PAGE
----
We will update and enhance design standards¬†and guidelines that apply to areas outside existing Design Review Districts. The Community Appearance Survey identified residents’ support for pedestrian-oriented amenities and human-scaled development. Appealing living spaces combine ingredients such as street and sidewalk environments, properly scaled buildings, visual interest, well-placed and designed furniture, and other elements. Updated standards will address the lessons and results of the Community Appearance Survey and provide practical and cost-effective design guidance and choices. They will address scale, materials, variety, visual quality, signs and graphics, and environmental sensitivity. The effort to update and enhance these standards will involve all stakeholders. They will also be routinely reviewed against best practices, allowing innovative design techniques and incorporating new techniques in low-impact development.

We will remove obstacles to greater design variety within residential construction. Community Appearance Survey participants strongly supported residential designs that included front porches and minimized garage exposure. These findings and the Housing Demand Study results both indicated interest in smaller lots and greater housing product variety, especially among younger households. Both the sustainokc and liveokc elements speak to the need for more diverse housing types. Design guidelines should illustrate ways to achieve higher densities in configurations that are consistent with citizen preferences. In addition, city standards and regulations that discourage design features like rear-loaded garages or mixed density housing should be modified.

We will improve regulation of sign scale, number, and placement. Sign images were the lowest rated urban design element in the Community Appearance Survey. New sign regulations will be fashioned as part of land development ordinance revisions to reduce clutter and increase legibility. Code direction will include limits on the number of permitted signs, increased use of ground signs, location standards, better overall size limitations, and requirements for sign master plans for large projects.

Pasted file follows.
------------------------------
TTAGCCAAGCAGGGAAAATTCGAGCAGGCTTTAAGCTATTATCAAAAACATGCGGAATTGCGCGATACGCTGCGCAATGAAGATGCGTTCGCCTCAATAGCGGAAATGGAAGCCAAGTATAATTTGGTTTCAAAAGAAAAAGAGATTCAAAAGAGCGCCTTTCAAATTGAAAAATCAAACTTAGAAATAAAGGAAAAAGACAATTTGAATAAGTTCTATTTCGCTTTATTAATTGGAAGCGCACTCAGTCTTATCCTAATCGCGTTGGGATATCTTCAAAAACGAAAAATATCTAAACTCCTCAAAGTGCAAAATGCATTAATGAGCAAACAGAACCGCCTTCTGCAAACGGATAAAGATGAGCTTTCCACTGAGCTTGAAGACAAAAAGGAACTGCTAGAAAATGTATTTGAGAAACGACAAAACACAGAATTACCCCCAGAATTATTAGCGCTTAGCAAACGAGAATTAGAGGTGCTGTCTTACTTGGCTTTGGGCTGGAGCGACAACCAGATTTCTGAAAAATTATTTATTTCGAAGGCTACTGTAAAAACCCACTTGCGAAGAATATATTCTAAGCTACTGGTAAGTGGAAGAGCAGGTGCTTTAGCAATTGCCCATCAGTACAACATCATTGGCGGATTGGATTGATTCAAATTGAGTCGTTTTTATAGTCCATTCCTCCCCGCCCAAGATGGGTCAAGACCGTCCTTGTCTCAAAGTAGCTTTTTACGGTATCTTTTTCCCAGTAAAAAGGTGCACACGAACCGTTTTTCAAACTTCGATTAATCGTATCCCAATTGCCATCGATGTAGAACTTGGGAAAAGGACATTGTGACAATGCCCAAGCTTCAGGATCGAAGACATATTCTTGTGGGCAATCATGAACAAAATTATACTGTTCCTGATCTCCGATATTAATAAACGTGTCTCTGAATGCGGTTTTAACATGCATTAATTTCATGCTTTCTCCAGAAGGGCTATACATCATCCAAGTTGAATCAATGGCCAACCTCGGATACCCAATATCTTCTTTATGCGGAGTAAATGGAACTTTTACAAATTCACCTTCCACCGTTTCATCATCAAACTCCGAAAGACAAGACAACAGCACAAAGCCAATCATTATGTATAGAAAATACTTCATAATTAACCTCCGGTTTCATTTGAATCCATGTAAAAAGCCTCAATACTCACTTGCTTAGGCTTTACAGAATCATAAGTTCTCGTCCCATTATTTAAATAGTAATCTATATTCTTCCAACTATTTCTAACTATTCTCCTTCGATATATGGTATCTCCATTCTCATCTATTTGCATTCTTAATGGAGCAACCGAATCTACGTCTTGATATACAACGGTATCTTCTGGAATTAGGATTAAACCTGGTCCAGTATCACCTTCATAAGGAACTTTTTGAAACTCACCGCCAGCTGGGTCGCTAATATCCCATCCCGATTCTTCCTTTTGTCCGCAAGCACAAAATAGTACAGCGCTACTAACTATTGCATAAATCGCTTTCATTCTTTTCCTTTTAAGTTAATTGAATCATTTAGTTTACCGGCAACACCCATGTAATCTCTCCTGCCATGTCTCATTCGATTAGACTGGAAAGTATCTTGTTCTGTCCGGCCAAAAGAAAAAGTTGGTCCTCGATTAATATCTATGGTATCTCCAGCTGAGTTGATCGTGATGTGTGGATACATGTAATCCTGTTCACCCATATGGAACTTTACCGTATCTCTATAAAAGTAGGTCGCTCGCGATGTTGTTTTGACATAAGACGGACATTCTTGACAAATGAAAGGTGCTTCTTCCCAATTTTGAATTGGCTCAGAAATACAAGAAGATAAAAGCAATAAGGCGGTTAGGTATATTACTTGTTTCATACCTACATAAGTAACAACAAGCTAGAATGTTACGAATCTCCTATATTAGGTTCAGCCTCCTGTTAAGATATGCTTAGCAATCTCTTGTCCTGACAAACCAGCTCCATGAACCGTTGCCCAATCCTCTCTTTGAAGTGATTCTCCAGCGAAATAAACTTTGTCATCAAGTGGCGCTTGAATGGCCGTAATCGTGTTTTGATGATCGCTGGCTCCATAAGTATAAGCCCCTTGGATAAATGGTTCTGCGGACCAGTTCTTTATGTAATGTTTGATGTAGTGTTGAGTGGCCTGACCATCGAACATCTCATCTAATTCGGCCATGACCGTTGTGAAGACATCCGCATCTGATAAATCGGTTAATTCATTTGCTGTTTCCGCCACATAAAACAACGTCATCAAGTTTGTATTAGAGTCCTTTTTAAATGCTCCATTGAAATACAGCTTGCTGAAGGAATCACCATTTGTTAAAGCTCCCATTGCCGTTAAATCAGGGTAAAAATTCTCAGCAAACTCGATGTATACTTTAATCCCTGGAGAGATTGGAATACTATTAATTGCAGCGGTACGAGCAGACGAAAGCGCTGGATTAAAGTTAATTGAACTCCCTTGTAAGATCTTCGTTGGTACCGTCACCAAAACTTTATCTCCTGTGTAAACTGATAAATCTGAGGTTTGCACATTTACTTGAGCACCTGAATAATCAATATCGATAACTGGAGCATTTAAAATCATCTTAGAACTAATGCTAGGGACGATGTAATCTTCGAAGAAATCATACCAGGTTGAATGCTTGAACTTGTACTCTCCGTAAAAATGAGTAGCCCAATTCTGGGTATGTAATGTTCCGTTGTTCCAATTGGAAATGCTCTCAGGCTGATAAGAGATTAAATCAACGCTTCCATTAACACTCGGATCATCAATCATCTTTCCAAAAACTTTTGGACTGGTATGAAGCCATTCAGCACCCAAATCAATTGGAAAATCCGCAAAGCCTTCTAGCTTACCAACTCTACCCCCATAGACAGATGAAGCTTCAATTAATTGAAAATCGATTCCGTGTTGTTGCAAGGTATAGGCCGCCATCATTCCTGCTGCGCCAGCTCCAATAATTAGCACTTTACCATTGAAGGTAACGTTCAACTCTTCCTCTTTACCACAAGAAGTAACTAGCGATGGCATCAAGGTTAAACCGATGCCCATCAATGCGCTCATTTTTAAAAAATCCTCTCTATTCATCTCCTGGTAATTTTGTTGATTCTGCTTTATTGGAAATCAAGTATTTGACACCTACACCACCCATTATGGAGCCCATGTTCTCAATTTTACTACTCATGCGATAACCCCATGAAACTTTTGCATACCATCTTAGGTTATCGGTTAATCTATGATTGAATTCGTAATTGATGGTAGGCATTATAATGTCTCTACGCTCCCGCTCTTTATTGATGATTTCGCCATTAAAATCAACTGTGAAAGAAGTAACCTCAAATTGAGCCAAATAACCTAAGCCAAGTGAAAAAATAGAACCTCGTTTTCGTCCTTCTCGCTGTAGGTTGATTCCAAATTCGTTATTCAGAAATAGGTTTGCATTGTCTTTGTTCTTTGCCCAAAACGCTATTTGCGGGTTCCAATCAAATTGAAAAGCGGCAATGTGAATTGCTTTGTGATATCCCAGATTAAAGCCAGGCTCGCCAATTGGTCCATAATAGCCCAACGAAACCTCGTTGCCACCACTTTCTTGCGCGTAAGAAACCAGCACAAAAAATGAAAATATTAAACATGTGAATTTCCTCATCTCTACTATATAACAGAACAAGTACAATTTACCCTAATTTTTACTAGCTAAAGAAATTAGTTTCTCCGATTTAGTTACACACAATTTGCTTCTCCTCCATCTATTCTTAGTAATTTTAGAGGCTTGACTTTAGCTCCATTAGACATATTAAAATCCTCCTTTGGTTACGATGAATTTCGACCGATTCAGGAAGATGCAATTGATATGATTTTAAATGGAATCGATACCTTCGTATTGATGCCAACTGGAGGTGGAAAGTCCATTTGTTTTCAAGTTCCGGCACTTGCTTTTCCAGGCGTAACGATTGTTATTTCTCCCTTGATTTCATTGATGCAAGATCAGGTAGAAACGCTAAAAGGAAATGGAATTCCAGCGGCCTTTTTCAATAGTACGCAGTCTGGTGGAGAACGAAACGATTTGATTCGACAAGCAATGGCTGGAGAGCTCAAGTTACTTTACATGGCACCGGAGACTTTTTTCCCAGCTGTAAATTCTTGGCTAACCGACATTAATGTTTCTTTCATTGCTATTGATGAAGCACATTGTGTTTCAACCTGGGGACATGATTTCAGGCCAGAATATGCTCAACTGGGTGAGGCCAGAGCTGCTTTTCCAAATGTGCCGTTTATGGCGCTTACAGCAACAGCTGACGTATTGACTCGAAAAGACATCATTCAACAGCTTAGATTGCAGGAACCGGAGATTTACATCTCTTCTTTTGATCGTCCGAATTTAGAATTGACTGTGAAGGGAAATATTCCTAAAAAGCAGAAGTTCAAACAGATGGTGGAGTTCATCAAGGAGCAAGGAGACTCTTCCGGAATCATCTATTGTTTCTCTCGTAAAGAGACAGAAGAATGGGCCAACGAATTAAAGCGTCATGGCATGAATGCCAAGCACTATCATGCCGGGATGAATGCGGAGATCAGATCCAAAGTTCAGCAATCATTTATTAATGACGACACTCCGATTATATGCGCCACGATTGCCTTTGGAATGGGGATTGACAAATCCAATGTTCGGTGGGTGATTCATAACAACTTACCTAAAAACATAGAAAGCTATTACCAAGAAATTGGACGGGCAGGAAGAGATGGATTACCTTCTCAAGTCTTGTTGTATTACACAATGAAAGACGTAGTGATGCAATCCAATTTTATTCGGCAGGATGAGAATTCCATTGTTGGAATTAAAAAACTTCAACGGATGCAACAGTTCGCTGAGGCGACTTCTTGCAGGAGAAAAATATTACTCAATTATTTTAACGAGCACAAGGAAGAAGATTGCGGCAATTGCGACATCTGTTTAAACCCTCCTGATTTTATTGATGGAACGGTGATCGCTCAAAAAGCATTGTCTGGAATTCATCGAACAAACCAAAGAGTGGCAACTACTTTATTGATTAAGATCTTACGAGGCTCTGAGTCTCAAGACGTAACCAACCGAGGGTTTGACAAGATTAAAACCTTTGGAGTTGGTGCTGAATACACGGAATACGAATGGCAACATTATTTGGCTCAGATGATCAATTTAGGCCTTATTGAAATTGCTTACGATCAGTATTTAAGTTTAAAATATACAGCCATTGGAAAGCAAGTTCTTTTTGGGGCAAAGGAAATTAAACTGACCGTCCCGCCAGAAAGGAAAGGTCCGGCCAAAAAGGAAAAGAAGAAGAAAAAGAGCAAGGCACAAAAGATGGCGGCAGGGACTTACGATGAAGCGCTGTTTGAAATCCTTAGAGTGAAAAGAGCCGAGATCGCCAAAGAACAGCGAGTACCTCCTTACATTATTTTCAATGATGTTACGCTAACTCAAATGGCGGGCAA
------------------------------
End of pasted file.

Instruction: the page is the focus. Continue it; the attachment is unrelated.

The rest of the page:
We will develop a Great Streets Program to improve the appearance of major arterial streets. Oklahoma City has implemented a Downtown Streetscape Master Plan, and should extend the concept of cohesive standards for landscaping, lighting, street furniture, sidewalk and crosswalk design, utility placement and treatment, and other elements to other streets of civic importance. This effort is related to the street typology concept presented in Chapter Two. The master planning effort will identify corridors of visual significance and establish vocabularies of materials and treatments that will be applied during widenings or reconstruction projects or on a stand-alone basis.